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LSU quarterback Joe Burrow (9) throws a pass in the second half of the Tigers' 36-13 win over Mississippi State, Saturday, October 19, 2019, at Davis Wade Stadium in Starkville, Miss.

Notes on a golf scorecard while wondering what I’m doing inside writing on the most beautiful day of the fall instead of losing golf balls hither and yon …

… As a commercial loan officer, Matt Porter knows a good risk from bad. But even he couldn’t believe what he was seeing in June when he found out LSU quarterback Joe Burrow was listed as a 200-to-1 shot for the Heisman Trophy.

“I thought it was a typo,” Porter said. “So I looked it up and said, ‘I’m putting $50 on that.’ That’s a heck of a value. There’s no way Joe should be 200-to-1 the way he finished (last) season.”

The way he’s started this season, Burrow has become the betting Heisman favorite as he leads No. 2 LSU into Saturday’s showdown with No. 9 Auburn (2:30 p.m., CBS) in Tiger Stadium. According to, Burrow is currently 5/4 to win the Heisman, followed by Oklahoma quarterback Jalen Hurts at 2/1 and Alabama quarterback Tua Tagovailoa, who dropped from the favorite’s spot after his high ankle sprain last Saturday at 3/1.

If Burrow wins the Heisman on Dec. 14, Porter, a former LSU student, pockets $10,000 on his original $50 bet.

Or does he? For weeks now, the folks running his betting website have been sending him offers, enticing him to take pennies on the dollar to forgo his bet.

“After (Joe) did well in week one I thought I should make sure I actually laid down that bet,” Porter said. “I logged in and pulled the bet up and there was an icon that said ‘Cash out now.’ It was for roughly $1,100.”

Most weeks since, Porter has been getting different offers to cash out, mostly higher, some lower. Monday, the cash out offer was $3,800, though he said it has been going down during the week, following a previous pattern as LSU’s next game approaches.

So, Matt, deal or no deal?

“This week I’m definitely letting it go,” said Porter, who once worked as operations manager for the now defunct Baton Rouge Blaze indoor football team and now lives in Fort Lauderdale. “Then there’s the bye week. I’ll take it to Alabama week. I would imagine Alabama week would be the best offer I would get. Then I’ll make a determination.”

Porter, an LSU season-ticket holder, said he plans to be in this weekend to root on his team. And check on his investment.

“I’m more scared about how well Joe plays this week than against Alabama, to be honest,” Porter said. “I think if LSU lost a close game to Bama and Joe still put up pretty good stats he’d essentially be given a pass because of LSU and Alabama’s history.”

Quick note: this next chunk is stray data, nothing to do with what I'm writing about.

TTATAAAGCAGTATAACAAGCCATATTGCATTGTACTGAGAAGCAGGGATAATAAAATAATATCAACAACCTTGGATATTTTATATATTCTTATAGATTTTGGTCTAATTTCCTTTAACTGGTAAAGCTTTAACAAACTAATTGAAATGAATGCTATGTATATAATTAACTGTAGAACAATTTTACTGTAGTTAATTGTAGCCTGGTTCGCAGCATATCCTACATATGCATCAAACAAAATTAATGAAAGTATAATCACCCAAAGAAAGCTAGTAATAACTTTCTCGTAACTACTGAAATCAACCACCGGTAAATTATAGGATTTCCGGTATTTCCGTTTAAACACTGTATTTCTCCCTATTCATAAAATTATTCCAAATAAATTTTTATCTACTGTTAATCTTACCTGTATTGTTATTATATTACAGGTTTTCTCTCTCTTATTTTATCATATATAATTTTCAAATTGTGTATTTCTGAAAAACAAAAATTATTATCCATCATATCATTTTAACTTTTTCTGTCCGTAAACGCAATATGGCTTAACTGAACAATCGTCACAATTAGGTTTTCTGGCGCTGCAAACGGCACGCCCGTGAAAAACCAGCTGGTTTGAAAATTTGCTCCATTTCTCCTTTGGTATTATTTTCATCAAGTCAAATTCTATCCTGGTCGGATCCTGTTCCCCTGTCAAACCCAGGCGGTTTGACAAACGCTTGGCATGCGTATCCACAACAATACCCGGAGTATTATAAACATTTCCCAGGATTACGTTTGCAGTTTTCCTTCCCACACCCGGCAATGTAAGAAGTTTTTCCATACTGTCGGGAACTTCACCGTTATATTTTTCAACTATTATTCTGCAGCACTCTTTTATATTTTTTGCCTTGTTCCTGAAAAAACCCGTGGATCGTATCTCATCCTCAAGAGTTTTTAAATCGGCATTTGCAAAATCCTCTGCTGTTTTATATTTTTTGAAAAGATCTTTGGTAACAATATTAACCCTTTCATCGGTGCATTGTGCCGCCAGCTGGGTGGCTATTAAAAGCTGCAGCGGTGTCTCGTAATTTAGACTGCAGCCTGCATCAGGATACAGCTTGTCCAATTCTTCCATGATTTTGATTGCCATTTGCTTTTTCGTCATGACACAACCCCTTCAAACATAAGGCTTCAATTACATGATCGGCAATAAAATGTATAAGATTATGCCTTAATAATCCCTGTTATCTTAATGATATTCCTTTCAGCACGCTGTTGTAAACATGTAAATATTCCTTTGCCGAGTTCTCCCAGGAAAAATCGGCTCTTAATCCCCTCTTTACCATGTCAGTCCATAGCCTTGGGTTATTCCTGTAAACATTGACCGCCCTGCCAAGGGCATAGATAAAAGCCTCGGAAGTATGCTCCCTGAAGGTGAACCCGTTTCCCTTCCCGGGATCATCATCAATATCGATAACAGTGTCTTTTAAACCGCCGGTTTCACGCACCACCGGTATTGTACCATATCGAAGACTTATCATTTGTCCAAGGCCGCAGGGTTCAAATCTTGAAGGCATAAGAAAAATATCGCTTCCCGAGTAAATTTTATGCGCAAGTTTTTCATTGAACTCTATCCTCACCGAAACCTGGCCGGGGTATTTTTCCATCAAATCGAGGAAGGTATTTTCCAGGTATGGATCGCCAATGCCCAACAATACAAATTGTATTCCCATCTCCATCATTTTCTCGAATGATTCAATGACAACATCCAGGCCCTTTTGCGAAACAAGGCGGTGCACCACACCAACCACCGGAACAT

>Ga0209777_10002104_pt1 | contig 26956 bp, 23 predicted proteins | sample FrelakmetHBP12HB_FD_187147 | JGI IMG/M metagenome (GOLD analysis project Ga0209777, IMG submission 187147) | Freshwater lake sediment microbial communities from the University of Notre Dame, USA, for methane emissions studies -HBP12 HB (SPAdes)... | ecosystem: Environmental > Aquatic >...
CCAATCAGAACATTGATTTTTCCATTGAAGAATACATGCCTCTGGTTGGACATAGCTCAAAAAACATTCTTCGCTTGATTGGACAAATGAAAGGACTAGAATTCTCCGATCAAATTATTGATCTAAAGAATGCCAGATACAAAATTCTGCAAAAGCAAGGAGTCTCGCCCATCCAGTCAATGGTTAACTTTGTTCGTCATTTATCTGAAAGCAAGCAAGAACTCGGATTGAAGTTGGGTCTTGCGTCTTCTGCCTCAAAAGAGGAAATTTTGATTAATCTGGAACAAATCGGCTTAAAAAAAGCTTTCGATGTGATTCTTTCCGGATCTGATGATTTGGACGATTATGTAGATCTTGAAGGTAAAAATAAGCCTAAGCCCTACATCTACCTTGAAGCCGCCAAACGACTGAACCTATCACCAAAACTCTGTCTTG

… So LSU coach Ed Orgeron, a strong national coach of the year contender whose 7-0 Tigers are ranked No. 2 in the nation, is making the same $4 million per year salary as Arkansas’ Chad Morris, Virginia Tech’s Justin Fuente and Illinois’ Lovie Smith? That’s according to USA Today’s annual and thorough study of college coaches salaries.

Orgeron, as you may recall, got a $500,000 raise to $4 million in March plus a two-year contract extension. Part of his sales pitch when trying to land the LSU job in 2016 was to take less salary to have more cash on hand to pay his assistants. Defensive coordinator Dave Aranda’s $2.5 million per year salary being a prime example.

If LSU stays close to its current track, Orgeron will deserve another bump from where he is, which is tied for eighth in the SEC and tied for 30th nationally. The bigger question for athletic director Scott Woodward, however, is how to come up with a compensation package that both keeps offensive coordinator Steve Ensminger happy and passing game coordinator Joe Brady on the staff. They’re making $800,000 and $400,000, respectively, this season, a bargain considering how LSU has played. Paying them what Aranda makes combined would probably still be a bargain. Especially since five-star Georgia tight end Arik Gilbert, who shocked the recruiting world by committing to LSU on Wednesday, said one of the factors putting the Tigers over the top was what Brady has brought to the LSU offense.

… While there is near constant debate about whether the College Football Playoff should stay at four teams or expand to eight (or more), one thing you don’t hear is anyone pining to go back to the days of the Bowl Championship Series (BCS).

That said, you can find remnants of the old system if you look hard enough. A Twitter account called still tracks the old BCS formula and applies it to the current season, using six of the old BCS computer rankings.

According to that compilation, LSU would be No. 1 in the BCS standings, followed by Ohio State, Alabama and Clemson. Auburn would be No. 8. LSU is No. 1 in two of the BCS computer rankings (Billingsley, Wolfe), No. 2 according to Anderson & Hester and Colley, No. 4 according to Massey and No. 5 per Sagarin.

If you’re wishing for a return to the good old BCS days, reminds that the BCS formula would have chosen the same top four teams as the College Football Playoff’s human committee since the CFP’s inception in 2014.

Speaking of the CFP rankings, the first ones of the season will be released Monday, Nov. 4.

Email Scott Rabalais at